Tayyip Erdogan, the man who would be king
 In order to change the constitution the AKP must increase its seats in parliament from 316 to 330. This has suddenly become difficult to achieve. For one thing, Erdoğan’s continued interference in the government has alienated many in his own party who are highly sensitive about anyone interfering in their parliamentary rights. This block of senior AKP officials, notably Deputy Prime Minister Bulent Arınç, has made no secret of its opposition to the idea of a strong president with limited or no checks and balances. This feud between the old guard and the sycophantic Erdoğanistas could turn off many who used to vote for AKP. Few people doubt that AKP will wind up with the most deputies. But the real question is whether they will get enough to give Erdoğan his desired one-man rule. As one commentator put it perhaps the best outcome for stability is one where AKP continues to control parliament, but Erdoğan fails to get his one-man rule.

In addition to the intra-AKP issues, the most surprising development of this election season is the emergence of invigorated opposition parties. Even the venerable, sclerotic Republican People’s Party (CHP) has shown surprising innovation. Candidates in several of the party’s districts were chosen through a primary election system rather than simply being tapped by the party leaders. This led to the unexpected victory of several new faces over the tired re-treads that had dominated the CHP for years. The CHP list now includes an outspoken Turkish-Armenian woman as well as a representative of the Roma (gypsy) community. Any increase in CHP’s vote share would put a serious dent in Erdoğan’s plans.
 
CHP's Kemal Kilicdaroglu wants YOU!
However, the real key to this election is not the AKP or the CHP. It’s the Kurds who appear to hold the trump card. With their young, charismatic leader Selahattin Demirtaş, the Kurdish party (HDP) is making a bold move beyond its traditional base to become a national party. It has positioned itself as the most inclusive party in Turkey in its effort to get over the barrier of 10% of the national vote required to enter parliament. It has selected as one of its candidates a German-born Yazidi woman. The Yazidis are mainly in northern Iraq and practice an ancient religion that has superficial similarities to Islam but is vastly different. The Yazidis have been in the news recently because of their brutal treatment at the hands of ISIS. Anyone who would like to learn more about the remnants of these ancient religions should read Heirs to Forgotten Kingdoms, Journeys Into The Disappearing Religions Of The Middle East by Gerard Russell. Given the complicated mathematics of the Turkish election system, if Demirtaş can lead his party over the 10% barrier Erdoğan’s chances of getting enough parliamentary seats would just about disappear.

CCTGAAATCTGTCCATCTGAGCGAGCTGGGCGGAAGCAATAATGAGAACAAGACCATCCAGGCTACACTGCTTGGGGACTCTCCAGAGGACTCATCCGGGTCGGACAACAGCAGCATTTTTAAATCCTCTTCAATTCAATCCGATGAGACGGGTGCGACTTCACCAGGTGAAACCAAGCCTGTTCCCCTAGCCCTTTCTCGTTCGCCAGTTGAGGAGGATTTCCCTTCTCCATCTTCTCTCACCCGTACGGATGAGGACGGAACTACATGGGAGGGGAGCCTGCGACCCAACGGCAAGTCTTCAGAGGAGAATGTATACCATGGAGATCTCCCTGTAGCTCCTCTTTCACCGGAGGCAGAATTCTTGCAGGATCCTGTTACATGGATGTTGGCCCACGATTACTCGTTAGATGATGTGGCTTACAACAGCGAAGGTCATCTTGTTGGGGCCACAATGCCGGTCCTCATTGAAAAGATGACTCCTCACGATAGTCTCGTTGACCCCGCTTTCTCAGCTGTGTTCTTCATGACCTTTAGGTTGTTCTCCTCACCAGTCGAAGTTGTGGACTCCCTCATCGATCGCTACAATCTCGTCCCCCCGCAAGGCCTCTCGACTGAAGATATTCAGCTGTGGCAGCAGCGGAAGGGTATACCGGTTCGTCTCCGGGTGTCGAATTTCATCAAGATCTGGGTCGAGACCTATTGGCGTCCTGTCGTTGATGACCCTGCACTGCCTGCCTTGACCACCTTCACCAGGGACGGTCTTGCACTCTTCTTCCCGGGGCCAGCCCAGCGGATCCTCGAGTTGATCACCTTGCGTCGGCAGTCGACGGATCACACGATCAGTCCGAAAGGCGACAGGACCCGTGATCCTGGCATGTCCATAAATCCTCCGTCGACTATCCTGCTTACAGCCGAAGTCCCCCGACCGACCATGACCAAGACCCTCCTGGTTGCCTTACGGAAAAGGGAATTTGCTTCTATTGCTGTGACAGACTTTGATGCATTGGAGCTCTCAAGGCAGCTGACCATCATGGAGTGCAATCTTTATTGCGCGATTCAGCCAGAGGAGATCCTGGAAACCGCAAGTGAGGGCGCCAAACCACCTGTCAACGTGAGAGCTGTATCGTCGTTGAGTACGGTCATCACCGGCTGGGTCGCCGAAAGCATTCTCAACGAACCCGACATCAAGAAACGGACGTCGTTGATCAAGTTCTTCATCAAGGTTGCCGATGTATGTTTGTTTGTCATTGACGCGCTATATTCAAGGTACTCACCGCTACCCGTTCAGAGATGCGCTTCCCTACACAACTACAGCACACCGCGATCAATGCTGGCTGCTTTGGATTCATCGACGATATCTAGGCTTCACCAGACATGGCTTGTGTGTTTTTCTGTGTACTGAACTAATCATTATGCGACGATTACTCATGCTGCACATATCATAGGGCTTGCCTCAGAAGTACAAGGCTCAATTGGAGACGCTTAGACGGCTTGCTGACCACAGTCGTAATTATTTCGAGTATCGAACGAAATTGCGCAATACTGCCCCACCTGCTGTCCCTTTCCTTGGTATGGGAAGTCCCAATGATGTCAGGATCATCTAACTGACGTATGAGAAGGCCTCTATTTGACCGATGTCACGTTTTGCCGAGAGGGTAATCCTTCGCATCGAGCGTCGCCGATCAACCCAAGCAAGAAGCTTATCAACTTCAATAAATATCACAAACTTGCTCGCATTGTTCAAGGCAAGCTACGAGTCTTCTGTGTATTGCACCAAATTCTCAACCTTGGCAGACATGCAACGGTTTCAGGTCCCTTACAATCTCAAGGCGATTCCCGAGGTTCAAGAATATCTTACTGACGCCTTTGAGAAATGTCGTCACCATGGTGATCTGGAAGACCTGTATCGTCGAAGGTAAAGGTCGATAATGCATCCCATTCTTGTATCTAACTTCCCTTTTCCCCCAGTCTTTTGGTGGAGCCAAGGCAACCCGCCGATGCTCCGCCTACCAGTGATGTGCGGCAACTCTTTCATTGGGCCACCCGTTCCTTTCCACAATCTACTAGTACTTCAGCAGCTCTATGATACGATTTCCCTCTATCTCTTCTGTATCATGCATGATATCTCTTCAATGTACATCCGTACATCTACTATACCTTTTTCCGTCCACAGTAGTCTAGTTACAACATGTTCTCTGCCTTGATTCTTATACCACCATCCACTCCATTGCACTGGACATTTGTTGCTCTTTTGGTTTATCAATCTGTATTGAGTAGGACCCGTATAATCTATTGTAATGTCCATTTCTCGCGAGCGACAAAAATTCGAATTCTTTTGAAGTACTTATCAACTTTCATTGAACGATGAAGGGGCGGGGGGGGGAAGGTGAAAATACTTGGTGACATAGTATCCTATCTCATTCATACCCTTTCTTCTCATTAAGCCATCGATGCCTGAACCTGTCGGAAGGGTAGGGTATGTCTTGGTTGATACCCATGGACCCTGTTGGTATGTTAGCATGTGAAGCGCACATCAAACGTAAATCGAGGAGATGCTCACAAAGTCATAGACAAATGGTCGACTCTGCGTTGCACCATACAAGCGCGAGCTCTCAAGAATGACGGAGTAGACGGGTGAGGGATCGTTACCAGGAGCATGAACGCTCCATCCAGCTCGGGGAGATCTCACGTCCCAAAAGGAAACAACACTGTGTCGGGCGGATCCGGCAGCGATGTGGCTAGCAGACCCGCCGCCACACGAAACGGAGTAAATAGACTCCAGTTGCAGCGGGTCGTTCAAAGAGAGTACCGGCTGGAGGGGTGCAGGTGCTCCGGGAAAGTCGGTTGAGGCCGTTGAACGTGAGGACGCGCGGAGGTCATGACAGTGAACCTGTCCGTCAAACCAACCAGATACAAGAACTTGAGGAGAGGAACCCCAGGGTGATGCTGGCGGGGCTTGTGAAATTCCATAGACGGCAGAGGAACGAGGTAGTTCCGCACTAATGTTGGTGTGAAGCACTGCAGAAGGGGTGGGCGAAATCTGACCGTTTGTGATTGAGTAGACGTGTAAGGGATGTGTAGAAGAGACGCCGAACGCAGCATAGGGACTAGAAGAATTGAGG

Demirtas seems to hold the trump card
Then there is also the intriguing question of former president Abdullah Gül. What exactly, if anything, is he up to? Since leaving office last summer and being dramatically snubbed by the AKP party he helped to found, Gül has played a very cautious game. He has made no secret of his dislike for the strong presidential system, and he has always portrayed himself as the ‘soft’ side of AKP in contrast to the shrill, divisive, bombast of Erdoğan. But he has been careful to avoid any public confrontation with his former colleague. There is quite a bit of speculation that he is very active behind the scenes, gathering support in the event Erdoğan fails in his attempt to change the constitution. If that happens, according to current speculation, he will return and try to take control of the AKP. In this event, Erdoğan would be well and truly isolated in his ridiculous new palace. Gül would make sure that Erdoğan sticks to his extremely limited constitutional role.
 
What is former president Gul up to?
It is very, very difficult to see Erdoğan gracefully, or any other way, accepting such a role. How can a man who has dominated every aspect of Turkish life for so long retire to the warm milk and slippers of a figure-head president? It simply does not compute. Turkey has been rocked by several violent incidents in recent weeks. Many people think this is a dangerous prelude as political passions get played out in the streets in the run-up to the most critical election in recent Turkish history.

However, despite all the noise and chaos of this election campaign, it is heartening to see that at least one country in this troubled region has a vibrant democratic streak that will not be suppressed. Even if Erdoğan gets his way with the constitution, it’s hard to see him stuffing this democratic genie back into the bottle.